BHUBANESWAR: While the Commissionerate of Police (CP) is all set to start penalising traffic violators on the basis of CCTV footage, the initiative may turn into a major hurdle due to change in postal addresses which people had furnished during registration of their vehicles.
Two months after installation of CCTV cameras at major junctions of the Capital City, around 15,000 traffic violators have been detected by police. The CP has decided to start issuing e-challans to violators in phases which will commence from Wednesday.
The traffic police will source postal addresses of vehicle owners from the database maintained by Regional Transport Office (RTO), Bhubaneswar.
However, the RTO started maintaining an electronic database from 2007. Hence, there is a huge backlog which is yet to be updated in the database for vehicles purchased before 2007.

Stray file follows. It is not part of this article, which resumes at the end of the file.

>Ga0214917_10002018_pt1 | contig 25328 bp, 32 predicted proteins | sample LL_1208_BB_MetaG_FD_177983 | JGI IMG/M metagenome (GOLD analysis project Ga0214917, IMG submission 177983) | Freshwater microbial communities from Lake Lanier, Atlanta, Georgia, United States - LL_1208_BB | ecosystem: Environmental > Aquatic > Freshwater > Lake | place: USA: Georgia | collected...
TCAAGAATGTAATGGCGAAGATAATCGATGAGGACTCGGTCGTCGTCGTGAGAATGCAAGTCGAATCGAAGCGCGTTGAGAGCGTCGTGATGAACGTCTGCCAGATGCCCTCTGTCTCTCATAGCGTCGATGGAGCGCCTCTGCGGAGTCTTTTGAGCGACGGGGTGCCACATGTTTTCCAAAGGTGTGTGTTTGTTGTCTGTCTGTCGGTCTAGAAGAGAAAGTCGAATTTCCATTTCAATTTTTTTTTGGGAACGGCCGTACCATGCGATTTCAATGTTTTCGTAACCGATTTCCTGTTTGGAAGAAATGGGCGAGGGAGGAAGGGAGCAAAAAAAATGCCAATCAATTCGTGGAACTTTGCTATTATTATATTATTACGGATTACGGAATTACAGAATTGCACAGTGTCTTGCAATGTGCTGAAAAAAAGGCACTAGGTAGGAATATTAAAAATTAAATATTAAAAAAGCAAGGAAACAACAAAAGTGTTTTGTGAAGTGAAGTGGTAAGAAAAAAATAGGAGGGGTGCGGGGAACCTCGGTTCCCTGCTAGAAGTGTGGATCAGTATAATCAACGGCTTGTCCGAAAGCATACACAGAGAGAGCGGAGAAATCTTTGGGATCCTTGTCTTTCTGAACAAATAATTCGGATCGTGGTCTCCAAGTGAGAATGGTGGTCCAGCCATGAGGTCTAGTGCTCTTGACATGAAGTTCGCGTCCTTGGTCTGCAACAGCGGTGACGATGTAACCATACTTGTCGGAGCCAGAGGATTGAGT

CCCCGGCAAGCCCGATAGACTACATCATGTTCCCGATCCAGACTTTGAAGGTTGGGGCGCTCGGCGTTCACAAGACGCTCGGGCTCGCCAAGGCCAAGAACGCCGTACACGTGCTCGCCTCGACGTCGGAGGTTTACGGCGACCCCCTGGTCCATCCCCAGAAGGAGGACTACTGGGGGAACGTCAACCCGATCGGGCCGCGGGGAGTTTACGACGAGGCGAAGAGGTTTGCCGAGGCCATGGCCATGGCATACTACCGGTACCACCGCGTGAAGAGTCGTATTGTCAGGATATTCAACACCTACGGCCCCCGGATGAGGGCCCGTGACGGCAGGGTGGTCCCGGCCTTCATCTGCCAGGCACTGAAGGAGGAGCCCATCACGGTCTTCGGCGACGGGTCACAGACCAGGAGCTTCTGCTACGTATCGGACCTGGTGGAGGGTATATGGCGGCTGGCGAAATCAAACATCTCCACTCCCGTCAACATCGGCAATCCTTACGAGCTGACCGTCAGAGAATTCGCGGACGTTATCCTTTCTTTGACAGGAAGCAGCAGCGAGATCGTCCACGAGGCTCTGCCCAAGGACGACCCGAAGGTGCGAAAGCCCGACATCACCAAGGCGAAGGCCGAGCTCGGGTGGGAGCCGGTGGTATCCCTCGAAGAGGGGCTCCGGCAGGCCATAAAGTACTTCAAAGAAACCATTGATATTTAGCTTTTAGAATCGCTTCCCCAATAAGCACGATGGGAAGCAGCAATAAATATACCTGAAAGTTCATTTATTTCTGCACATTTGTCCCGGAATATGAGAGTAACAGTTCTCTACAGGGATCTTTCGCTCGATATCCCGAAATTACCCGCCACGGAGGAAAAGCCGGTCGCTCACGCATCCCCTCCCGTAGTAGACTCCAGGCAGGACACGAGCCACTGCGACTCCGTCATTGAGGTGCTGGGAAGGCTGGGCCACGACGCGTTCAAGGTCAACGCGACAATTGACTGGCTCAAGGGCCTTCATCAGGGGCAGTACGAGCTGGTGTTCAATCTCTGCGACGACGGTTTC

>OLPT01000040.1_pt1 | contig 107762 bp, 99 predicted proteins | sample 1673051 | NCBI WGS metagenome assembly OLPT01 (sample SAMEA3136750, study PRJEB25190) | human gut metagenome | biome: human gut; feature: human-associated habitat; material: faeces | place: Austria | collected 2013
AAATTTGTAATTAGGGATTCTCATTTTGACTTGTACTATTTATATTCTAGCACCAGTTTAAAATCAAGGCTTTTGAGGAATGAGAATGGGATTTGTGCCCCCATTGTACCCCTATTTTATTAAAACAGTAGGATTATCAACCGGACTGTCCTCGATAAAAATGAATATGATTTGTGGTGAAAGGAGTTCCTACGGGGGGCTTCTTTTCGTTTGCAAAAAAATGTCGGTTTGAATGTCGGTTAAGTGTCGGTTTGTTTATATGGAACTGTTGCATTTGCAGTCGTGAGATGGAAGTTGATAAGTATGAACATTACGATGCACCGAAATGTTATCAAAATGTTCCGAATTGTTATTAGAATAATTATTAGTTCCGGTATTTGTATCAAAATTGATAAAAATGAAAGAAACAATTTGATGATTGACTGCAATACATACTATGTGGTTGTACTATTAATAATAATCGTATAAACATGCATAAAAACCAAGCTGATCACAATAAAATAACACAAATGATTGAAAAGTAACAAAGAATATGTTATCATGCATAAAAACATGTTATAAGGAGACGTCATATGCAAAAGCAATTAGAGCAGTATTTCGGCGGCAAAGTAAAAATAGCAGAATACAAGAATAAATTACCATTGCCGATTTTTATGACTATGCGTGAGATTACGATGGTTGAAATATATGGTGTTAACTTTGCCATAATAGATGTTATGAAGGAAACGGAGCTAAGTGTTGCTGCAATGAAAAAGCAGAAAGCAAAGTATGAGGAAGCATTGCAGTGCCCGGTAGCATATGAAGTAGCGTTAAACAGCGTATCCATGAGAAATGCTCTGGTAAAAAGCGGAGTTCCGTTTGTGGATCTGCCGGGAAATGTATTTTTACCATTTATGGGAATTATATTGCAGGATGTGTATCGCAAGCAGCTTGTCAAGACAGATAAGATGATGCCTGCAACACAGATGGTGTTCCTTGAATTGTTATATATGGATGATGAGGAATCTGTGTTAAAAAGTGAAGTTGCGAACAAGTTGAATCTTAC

Besides, more than 70 per cent of the addresses in RTO database are incorrect as vehicle owners have changed their locations over the years, sources said.
“Submission of address proof for vehicle registration was not mandatory earlier due to which most of postal addresses in the database are either incomplete or non-specific,” an RTO official said.
Unless the RTO upgrades the complete postal addresses of the registered vehicle owners, the e-challan system will not be effective, a retired police official said.
It may be noted that e-challans will be issued for offences like driving without helmet, seat belt, triple riding and jumping signals. The e-challan will be sent to the address registered against the vehicle registration number at the RTO.
The CP has collected footage from 114 CCTV cameras which have been installed at 28 strategic locations in the city.